Potted strawberry plants need a little extra attention during the colder winter months. Without proper care, they may not survive until springtime.
Here are some tips for winterizing potted strawberry plants:
• Move the pots to an area away from strong winds and direct sunlight. This will help keep them sheltered from harsh weather conditions and ensure they receive enough light.
• Cover the pots with burlap or fabric to provide additional insulation against cold temperatures. Make sure there is room between the pot and the fabric so air can flow freely.
• Water your plants regularly during this time, but don’t overwater, as this could lead to root rot or disease. Additionally, add a layer of mulch around the pot to help keep the soil warm and retain moisture.
• Prune away any dead or damaged foliage from the plants, as this can harbor pests or diseases during wintertime. This will also allow them to put their energy into producing new growth for spring.
• Fertilizing your plants is also important. Use a fertilizer specifically formulated for strawberries and applies it according to the instructions on the package. Avoid applying too much fertilizer, which could cause root burns or other damage.
These are just a few tips for successfully winterizing potted strawberry plants. Following these steps will ensure they survive until they can be replanted in the garden come springtime. You can have healthy and productive strawberry plants for the next season with extra care and attention.
Checking Strawberry Plants For Cold Damage
It’s important to check your strawberry plants for cold damage every spring. When temperatures drop, the foliage of these hardy fruit crops can suffer from frostbite and dieback, reducing production and delaying ripening.
Here are some steps you can take to assess the level of cold damage in your strawberry crop:
1. Check the leaves
Look for leaf discoloration or wilting, which may indicate that your plant has been affected by frostbite or severely cold weather.
You may also see brownish spots on the leaves caused by ice crystals forming inside them. In extreme cases, entire leaflets may be blackened and dead.
2. Examine the crown
Once you’ve identified discoloration or leaf wilting, check the plant’s crown. This is where new growth and fruit will emerge in the spring. If it’s brown or blackened, it has likely been damaged by cold weather.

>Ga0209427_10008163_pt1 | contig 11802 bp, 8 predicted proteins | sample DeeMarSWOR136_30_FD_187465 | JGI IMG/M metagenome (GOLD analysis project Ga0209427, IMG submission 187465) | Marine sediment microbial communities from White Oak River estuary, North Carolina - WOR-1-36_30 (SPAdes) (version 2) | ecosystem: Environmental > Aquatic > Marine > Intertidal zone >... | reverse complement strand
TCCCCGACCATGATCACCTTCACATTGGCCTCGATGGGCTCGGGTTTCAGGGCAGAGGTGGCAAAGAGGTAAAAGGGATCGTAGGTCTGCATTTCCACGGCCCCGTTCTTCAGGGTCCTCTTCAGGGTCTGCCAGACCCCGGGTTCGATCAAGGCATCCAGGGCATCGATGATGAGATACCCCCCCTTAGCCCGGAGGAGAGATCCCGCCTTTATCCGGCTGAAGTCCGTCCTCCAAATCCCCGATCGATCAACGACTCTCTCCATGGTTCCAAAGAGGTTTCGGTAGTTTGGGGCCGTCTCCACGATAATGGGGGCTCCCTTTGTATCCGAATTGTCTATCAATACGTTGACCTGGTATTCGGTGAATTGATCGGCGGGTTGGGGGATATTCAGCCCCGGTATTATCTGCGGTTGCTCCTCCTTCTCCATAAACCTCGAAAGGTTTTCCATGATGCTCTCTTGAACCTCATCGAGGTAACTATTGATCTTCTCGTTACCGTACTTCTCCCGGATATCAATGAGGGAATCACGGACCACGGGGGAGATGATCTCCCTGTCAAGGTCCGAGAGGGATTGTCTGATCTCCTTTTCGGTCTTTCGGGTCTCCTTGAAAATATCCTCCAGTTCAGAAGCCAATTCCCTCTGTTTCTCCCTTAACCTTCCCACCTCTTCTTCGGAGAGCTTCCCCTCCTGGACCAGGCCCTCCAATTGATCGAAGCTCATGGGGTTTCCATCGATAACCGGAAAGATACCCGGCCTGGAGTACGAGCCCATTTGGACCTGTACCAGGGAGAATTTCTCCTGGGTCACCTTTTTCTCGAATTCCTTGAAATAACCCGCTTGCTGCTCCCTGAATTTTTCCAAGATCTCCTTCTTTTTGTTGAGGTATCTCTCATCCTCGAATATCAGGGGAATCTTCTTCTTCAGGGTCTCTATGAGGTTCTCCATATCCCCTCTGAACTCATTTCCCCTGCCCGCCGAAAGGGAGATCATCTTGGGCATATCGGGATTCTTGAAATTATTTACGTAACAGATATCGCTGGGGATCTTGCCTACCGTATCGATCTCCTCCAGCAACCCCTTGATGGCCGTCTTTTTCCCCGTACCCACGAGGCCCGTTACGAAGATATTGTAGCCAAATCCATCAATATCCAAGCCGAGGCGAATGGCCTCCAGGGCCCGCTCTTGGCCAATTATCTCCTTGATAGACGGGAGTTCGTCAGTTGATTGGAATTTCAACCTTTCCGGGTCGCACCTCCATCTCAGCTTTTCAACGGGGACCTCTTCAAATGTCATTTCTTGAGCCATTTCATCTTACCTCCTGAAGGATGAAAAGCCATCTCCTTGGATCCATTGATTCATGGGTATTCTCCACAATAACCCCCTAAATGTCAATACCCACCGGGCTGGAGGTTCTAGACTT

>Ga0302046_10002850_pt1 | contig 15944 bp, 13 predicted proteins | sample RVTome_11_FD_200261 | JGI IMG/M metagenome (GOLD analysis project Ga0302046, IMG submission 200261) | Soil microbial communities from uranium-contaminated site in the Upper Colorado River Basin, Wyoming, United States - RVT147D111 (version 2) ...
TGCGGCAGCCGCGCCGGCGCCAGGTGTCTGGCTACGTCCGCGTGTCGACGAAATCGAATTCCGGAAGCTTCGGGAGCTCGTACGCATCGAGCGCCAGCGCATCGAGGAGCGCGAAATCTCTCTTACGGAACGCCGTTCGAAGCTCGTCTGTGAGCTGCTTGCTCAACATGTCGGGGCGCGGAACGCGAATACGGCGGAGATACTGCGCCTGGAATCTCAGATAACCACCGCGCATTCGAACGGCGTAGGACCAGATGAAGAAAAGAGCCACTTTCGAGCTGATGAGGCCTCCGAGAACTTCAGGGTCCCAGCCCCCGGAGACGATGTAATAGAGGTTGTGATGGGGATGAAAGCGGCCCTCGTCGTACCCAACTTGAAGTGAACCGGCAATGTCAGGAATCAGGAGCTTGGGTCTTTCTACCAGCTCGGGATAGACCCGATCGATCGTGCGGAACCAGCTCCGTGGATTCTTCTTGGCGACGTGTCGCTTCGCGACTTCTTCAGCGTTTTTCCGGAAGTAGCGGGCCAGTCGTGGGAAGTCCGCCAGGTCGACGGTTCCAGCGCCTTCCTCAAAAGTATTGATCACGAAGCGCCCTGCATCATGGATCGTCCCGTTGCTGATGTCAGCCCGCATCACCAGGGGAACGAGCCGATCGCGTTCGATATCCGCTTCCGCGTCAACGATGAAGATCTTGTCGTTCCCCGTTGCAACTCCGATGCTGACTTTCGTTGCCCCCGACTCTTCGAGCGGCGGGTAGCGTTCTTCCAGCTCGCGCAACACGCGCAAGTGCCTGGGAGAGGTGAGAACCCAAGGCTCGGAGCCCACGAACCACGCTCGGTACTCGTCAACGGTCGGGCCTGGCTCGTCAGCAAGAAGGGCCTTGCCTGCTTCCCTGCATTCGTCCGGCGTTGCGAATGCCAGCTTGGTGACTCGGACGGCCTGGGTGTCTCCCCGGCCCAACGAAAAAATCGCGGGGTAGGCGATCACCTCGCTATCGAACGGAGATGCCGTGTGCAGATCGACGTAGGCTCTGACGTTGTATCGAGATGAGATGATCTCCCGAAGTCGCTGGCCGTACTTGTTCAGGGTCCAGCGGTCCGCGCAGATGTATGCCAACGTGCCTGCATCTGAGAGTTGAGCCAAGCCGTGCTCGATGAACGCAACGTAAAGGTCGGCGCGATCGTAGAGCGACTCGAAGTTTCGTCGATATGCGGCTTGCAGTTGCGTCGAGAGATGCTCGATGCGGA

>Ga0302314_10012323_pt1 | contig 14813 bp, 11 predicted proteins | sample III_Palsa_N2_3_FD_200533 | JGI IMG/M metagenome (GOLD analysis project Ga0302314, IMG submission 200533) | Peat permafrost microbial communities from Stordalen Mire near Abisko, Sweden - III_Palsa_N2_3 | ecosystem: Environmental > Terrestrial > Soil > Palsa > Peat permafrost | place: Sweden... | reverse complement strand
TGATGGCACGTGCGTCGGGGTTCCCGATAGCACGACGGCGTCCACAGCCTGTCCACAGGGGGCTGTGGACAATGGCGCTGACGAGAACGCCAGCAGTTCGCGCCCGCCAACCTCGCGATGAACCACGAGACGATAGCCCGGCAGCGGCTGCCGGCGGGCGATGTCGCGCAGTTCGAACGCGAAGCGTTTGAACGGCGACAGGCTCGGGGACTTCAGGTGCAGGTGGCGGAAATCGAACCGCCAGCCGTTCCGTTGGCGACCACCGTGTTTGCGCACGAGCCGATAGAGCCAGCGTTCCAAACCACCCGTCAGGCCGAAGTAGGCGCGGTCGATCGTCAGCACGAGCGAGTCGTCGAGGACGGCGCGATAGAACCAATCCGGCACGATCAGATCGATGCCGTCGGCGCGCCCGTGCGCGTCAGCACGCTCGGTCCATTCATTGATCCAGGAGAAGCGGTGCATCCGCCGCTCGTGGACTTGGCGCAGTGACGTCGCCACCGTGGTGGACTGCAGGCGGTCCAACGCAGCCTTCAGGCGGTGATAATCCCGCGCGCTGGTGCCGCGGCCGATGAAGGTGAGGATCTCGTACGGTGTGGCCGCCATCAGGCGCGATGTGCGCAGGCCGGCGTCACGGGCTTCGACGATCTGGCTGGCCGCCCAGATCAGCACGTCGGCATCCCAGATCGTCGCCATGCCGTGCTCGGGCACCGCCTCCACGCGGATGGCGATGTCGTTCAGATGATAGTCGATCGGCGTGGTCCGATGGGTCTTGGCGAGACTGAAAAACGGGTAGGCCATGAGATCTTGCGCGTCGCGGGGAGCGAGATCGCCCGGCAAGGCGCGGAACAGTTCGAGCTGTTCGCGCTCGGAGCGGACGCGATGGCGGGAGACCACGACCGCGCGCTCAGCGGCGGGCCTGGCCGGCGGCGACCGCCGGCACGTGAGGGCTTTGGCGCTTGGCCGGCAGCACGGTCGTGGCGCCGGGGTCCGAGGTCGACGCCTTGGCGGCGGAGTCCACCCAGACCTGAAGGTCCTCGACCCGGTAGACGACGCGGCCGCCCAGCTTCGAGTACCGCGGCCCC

3. Feel for tenderness
Gently squeeze a handful of strawberry plants between your fingers to assess their firmness and resilience. If they feel soft and mushy to the touch, then this could be a sign that cold damage has caused them to lose water content, resulting in a weakened state.
4. Observe new growth
As temperatures warm up and days lengthen, new shoots should begin emerging from established crowns if there hasn’t been too much damage.
If your plants don’t show any new growth after several weeks, it could be a sign that the cold weather has taken its toll.
By following these steps, you can accurately assess the level of cold damage in your strawberry crop and take appropriate measures to protect them from further harm.
When inspecting your plants for cold damage, always wear protective gloves to avoid contact with any harmful chemicals or pesticides present on the leaves.
Additionally, make sure you water your strawberry crop regularly and provide adequate protection from extreme temperatures to ensure a healthy season.
Potted strawberries can be a great way to enjoy homegrown produce throughout winter.
With proper care and protection from harsh temperatures, these hardy fruit plants can survive until springtime, when they can be replanted in the garden.
Additionally, it’s important to check for cold damage each season by paying attention to discolored leaves or damaged crowns.
Following these guidelines will ensure your strawberry crop stays healthy and productive for years.